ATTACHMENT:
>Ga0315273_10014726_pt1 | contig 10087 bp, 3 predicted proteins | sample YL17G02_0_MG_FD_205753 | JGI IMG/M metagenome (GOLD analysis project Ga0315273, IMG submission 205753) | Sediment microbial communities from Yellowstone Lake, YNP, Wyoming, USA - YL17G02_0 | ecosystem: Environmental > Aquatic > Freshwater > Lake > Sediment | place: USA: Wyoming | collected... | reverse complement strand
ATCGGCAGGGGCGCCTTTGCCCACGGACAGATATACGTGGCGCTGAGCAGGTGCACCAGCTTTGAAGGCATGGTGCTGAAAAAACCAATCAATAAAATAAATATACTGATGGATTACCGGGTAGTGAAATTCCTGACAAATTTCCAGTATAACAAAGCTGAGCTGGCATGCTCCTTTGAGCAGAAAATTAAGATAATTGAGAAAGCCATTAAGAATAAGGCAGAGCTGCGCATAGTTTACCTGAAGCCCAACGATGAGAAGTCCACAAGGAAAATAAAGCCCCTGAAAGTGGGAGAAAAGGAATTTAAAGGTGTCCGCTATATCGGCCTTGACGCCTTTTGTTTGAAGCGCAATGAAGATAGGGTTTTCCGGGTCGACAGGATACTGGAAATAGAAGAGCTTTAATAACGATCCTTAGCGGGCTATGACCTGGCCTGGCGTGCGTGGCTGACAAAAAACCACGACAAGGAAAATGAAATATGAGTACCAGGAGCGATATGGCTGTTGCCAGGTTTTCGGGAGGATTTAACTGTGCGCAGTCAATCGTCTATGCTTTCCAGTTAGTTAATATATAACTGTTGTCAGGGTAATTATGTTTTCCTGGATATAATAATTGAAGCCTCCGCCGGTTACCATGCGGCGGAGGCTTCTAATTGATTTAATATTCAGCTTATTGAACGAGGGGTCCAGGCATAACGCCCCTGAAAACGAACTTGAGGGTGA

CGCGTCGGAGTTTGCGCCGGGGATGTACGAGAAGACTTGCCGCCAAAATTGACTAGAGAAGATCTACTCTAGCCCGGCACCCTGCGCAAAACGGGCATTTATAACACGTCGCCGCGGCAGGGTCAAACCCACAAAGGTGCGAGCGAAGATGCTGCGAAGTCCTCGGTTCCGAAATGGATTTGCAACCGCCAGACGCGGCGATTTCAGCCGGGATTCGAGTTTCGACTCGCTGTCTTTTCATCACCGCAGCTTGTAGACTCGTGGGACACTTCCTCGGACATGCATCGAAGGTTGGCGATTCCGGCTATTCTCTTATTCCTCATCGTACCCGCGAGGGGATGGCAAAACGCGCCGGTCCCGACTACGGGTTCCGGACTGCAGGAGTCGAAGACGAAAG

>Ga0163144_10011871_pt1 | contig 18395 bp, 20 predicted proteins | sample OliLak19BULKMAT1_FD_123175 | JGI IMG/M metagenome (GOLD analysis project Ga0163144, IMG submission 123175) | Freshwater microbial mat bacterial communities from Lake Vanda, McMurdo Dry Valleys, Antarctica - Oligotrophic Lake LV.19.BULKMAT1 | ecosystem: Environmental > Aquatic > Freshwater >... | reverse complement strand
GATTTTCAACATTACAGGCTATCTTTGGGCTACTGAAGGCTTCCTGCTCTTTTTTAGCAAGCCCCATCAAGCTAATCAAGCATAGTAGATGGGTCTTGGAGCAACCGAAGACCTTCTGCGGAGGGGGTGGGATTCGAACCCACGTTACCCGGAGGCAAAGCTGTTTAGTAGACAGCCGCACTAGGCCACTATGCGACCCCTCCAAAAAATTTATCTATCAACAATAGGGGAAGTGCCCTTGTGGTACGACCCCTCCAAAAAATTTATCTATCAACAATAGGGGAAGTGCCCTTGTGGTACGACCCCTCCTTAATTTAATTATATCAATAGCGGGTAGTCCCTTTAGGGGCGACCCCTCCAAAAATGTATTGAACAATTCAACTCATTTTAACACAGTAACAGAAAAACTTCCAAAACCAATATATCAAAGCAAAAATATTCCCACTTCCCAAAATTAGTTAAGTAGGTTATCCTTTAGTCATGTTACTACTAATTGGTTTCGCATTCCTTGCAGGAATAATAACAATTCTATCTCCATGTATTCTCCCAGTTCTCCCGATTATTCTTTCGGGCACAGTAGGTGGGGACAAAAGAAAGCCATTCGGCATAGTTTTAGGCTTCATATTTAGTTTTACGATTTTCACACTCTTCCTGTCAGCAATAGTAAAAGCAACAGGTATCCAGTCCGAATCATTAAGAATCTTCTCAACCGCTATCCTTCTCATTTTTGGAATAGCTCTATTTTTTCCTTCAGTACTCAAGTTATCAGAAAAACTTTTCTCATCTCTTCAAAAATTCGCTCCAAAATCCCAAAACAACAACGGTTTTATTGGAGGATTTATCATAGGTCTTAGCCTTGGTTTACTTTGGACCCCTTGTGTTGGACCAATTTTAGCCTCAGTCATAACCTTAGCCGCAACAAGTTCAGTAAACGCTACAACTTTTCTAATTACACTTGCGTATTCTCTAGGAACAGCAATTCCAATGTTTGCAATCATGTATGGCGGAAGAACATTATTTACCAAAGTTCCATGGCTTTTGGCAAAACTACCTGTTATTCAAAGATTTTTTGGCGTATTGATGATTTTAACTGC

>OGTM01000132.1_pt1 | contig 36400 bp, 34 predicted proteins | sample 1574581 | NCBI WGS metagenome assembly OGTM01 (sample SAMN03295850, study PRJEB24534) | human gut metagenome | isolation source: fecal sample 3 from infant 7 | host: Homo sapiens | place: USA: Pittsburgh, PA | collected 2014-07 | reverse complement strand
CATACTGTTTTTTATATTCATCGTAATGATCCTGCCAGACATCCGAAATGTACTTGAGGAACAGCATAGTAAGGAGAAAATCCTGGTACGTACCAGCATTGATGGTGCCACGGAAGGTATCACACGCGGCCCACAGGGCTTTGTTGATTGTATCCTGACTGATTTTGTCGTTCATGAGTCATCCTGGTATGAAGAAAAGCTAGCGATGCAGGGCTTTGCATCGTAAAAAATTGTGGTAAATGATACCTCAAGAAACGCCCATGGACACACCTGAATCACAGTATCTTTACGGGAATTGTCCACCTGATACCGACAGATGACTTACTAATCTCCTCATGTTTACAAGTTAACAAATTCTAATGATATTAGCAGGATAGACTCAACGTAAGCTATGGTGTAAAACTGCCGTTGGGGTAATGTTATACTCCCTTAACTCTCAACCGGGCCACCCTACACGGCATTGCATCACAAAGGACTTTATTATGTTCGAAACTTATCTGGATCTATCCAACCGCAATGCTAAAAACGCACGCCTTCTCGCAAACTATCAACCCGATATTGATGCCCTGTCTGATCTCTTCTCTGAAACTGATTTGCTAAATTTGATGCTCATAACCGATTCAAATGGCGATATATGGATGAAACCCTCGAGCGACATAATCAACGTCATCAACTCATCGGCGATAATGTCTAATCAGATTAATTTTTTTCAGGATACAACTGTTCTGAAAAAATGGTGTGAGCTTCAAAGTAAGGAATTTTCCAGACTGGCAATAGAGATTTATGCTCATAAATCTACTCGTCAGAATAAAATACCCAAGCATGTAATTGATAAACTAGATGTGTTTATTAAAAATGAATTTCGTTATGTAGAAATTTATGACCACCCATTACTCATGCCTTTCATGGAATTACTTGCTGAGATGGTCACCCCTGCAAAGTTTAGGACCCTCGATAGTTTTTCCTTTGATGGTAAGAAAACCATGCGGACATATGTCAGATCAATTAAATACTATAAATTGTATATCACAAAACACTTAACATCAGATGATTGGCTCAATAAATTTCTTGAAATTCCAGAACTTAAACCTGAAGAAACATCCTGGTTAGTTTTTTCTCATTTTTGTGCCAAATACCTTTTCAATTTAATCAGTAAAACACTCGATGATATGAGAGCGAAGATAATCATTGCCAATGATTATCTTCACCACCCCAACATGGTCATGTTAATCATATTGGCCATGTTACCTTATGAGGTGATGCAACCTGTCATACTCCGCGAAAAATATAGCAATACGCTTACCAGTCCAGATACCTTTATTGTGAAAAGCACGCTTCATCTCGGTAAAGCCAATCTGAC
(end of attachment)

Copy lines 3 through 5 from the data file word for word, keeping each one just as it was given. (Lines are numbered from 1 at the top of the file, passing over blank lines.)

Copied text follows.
CGCGTCGGAGTTTGCGCCGGGGATGTACGAGAAGACTTGCCGCCAAAATTGACTAGAGAAGATCTACTCTAGCCCGGCACCCTGCGCAAAACGGGCATTTATAACACGTCGCCGCGGCAGGGTCAAACCCACAAAGGTGCGAGCGAAGATGCTGCGAAGTCCTCGGTTCCGAAATGGATTTGCAACCGCCAGACGCGGCGATTTCAGCCGGGATTCGAGTTTCGACTCGCTGTCTTTTCATCACCGCAGCTTGTAGACTCGTGGGACACTTCCTCGGACATGCATCGAAGGTTGGCGATTCCGGCTATTCTCTTATTCCTCATCGTACCCGCGAGGGGATGGCAAAACGCGCCGGTCCCGACTACGGGTTCCGGACTGCAGGAGTCGAAGACGAAAG

>Ga0163144_10011871_pt1 | contig 18395 bp, 20 predicted proteins | sample OliLak19BULKMAT1_FD_123175 | JGI IMG/M metagenome (GOLD analysis project Ga0163144, IMG submission 123175) | Freshwater microbial mat bacterial communities from Lake Vanda, McMurdo Dry Valleys, Antarctica - Oligotrophic Lake LV.19.BULKMAT1 | ecosystem: Environmental > Aquatic > Freshwater >... | reverse complement strand
GATTTTCAACATTACAGGCTATCTTTGGGCTACTGAAGGCTTCCTGCTCTTTTTTAGCAAGCCCCATCAAGCTAATCAAGCATAGTAGATGGGTCTTGGAGCAACCGAAGACCTTCTGCGGAGGGGGTGGGATTCGAACCCACGTTACCCGGAGGCAAAGCTGTTTAGTAGACAGCCGCACTAGGCCACTATGCGACCCCTCCAAAAAATTTATCTATCAACAATAGGGGAAGTGCCCTTGTGGTACGACCCCTCCAAAAAATTTATCTATCAACAATAGGGGAAGTGCCCTTGTGGTACGACCCCTCCTTAATTTAATTATATCAATAGCGGGTAGTCCCTTTAGGGGCGACCCCTCCAAAAATGTATTGAACAATTCAACTCATTTTAACACAGTAACAGAAAAACTTCCAAAACCAATATATCAAAGCAAAAATATTCCCACTTCCCAAAATTAGTTAAGTAGGTTATCCTTTAGTCATGTTACTACTAATTGGTTTCGCATTCCTTGCAGGAATAATAACAATTCTATCTCCATGTATTCTCCCAGTTCTCCCGATTATTCTTTCGGGCACAGTAGGTGGGGACAAAAGAAAGCCATTCGGCATAGTTTTAGGCTTCATATTTAGTTTTACGATTTTCACACTCTTCCTGTCAGCAATAGTAAAAGCAACAGGTATCCAGTCCGAATCATTAAGAATCTTCTCAACCGCTATCCTTCTCATTTTTGGAATAGCTCTATTTTTTCCTTCAGTACTCAAGTTATCAGAAAAACTTTTCTCATCTCTTCAAAAATTCGCTCCAAAATCCCAAAACAACAACGGTTTTATTGGAGGATTTATCATAGGTCTTAGCCTTGGTTTACTTTGGACCCCTTGTGTTGGACCAATTTTAGCCTCAGTCATAACCTTAGCCGCAACAAGTTCAGTAAACGCTACAACTTTTCTAATTACACTTGCGTATTCTCTAGGAACAGCAATTCCAATGTTTGCAATCATGTATGGCGGAAGAACATTATTTACCAAAGTTCCATGGCTTTTGGCAAAACTACCTGTTATTCAAAGATTTTTTGGCGTATTGATGATTTTAACTGC